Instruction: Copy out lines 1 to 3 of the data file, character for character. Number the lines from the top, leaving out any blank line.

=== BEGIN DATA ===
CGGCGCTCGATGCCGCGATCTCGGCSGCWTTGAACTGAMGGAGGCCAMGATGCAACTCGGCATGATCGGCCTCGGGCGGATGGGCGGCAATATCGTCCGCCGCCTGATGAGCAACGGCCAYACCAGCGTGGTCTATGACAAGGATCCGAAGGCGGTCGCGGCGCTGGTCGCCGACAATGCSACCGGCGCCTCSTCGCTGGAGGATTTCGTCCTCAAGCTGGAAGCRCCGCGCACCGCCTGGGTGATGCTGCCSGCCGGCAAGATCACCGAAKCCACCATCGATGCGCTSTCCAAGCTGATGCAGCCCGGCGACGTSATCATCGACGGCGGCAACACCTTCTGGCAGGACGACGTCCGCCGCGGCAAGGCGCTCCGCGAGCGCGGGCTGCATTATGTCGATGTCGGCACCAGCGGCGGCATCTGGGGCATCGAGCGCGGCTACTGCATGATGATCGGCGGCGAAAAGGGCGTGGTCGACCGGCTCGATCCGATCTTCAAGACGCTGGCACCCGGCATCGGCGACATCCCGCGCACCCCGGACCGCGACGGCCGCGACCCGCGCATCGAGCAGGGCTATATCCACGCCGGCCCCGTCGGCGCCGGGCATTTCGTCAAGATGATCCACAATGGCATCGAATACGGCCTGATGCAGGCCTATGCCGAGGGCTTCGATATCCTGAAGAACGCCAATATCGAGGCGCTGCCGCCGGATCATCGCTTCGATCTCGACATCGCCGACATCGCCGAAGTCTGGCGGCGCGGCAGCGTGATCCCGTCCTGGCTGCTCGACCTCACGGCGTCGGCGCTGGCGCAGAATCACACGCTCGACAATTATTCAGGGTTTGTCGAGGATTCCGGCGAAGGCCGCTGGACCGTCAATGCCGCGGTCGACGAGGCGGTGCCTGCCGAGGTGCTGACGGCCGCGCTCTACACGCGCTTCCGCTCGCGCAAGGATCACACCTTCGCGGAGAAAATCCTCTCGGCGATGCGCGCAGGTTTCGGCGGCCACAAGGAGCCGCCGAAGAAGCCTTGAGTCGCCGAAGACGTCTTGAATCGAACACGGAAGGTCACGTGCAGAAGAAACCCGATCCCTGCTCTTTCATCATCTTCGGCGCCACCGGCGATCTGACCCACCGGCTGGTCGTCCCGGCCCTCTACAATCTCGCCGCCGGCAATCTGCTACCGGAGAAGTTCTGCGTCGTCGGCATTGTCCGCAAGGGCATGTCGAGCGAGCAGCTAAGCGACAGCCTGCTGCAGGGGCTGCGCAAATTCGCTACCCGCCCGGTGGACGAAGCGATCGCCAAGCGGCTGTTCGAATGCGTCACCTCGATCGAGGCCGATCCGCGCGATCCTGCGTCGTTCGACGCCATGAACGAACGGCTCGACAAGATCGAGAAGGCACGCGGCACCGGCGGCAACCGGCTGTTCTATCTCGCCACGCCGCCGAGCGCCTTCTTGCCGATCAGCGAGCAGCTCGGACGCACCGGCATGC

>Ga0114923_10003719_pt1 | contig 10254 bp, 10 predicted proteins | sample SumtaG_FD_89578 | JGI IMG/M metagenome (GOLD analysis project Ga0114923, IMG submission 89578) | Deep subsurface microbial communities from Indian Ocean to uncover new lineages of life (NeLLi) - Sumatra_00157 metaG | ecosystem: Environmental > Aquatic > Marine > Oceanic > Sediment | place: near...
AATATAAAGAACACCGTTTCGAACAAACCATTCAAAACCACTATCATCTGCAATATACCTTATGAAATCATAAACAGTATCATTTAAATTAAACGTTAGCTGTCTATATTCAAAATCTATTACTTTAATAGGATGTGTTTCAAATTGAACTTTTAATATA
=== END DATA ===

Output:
CGGCGCTCGATGCCGCGATCTCGGCSGCWTTGAACTGAMGGAGGCCAMGATGCAACTCGGCATGATCGGCCTCGGGCGGATGGGCGGCAATATCGTCCGCCGCCTGATGAGCAACGGCCAYACCAGCGTGGTCTATGACAAGGATCCGAAGGCGGTCGCGGCGCTGGTCGCCGACAATGCSACCGGCGCCTCSTCGCTGGAGGATTTCGTCCTCAAGCTGGAAGCRCCGCGCACCGCCTGGGTGATGCTGCCSGCCGGCAAGATCACCGAAKCCACCATCGATGCGCTSTCCAAGCTGATGCAGCCCGGCGACGTSATCATCGACGGCGGCAACACCTTCTGGCAGGACGACGTCCGCCGCGGCAAGGCGCTCCGCGAGCGCGGGCTGCATTATGTCGATGTCGGCACCAGCGGCGGCATCTGGGGCATCGAGCGCGGCTACTGCATGATGATCGGCGGCGAAAAGGGCGTGGTCGACCGGCTCGATCCGATCTTCAAGACGCTGGCACCCGGCATCGGCGACATCCCGCGCACCCCGGACCGCGACGGCCGCGACCCGCGCATCGAGCAGGGCTATATCCACGCCGGCCCCGTCGGCGCCGGGCATTTCGTCAAGATGATCCACAATGGCATCGAATACGGCCTGATGCAGGCCTATGCCGAGGGCTTCGATATCCTGAAGAACGCCAATATCGAGGCGCTGCCGCCGGATCATCGCTTCGATCTCGACATCGCCGACATCGCCGAAGTCTGGCGGCGCGGCAGCGTGATCCCGTCCTGGCTGCTCGACCTCACGGCGTCGGCGCTGGCGCAGAATCACACGCTCGACAATTATTCAGGGTTTGTCGAGGATTCCGGCGAAGGCCGCTGGACCGTCAATGCCGCGGTCGACGAGGCGGTGCCTGCCGAGGTGCTGACGGCCGCGCTCTACACGCGCTTCCGCTCGCGCAAGGATCACACCTTCGCGGAGAAAATCCTCTCGGCGATGCGCGCAGGTTTCGGCGGCCACAAGGAGCCGCCGAAGAAGCCTTGAGTCGCCGAAGACGTCTTGAATCGAACACGGAAGGTCACGTGCAGAAGAAACCCGATCCCTGCTCTTTCATCATCTTCGGCGCCACCGGCGATCTGACCCACCGGCTGGTCGTCCCGGCCCTCTACAATCTCGCCGCCGGCAATCTGCTACCGGAGAAGTTCTGCGTCGTCGGCATTGTCCGCAAGGGCATGTCGAGCGAGCAGCTAAGCGACAGCCTGCTGCAGGGGCTGCGCAAATTCGCTACCCGCCCGGTGGACGAAGCGATCGCCAAGCGGCTGTTCGAATGCGTCACCTCGATCGAGGCCGATCCGCGCGATCCTGCGTCGTTCGACGCCATGAACGAACGGCTCGACAAGATCGAGAAGGCACGCGGCACCGGCGGCAACCGGCTGTTCTATCTCGCCACGCCGCCGAGCGCCTTCTTGCCGATCAGCGAGCAGCTCGGACGCACCGGCATGC

>Ga0114923_10003719_pt1 | contig 10254 bp, 10 predicted proteins | sample SumtaG_FD_89578 | JGI IMG/M metagenome (GOLD analysis project Ga0114923, IMG submission 89578) | Deep subsurface microbial communities from Indian Ocean to uncover new lineages of life (NeLLi) - Sumatra_00157 metaG | ecosystem: Environmental > Aquatic > Marine > Oceanic > Sediment | place: near...
AATATAAAGAACACCGTTTCGAACAAACCATTCAAAACCACTATCATCTGCAATATACCTTATGAAATCATAAACAGTATCATTTAAATTAAACGTTAGCTGTCTATATTCAAAATCTATTACTTTAATAGGATGTGTTTCAAATTGAACTTTTAATATA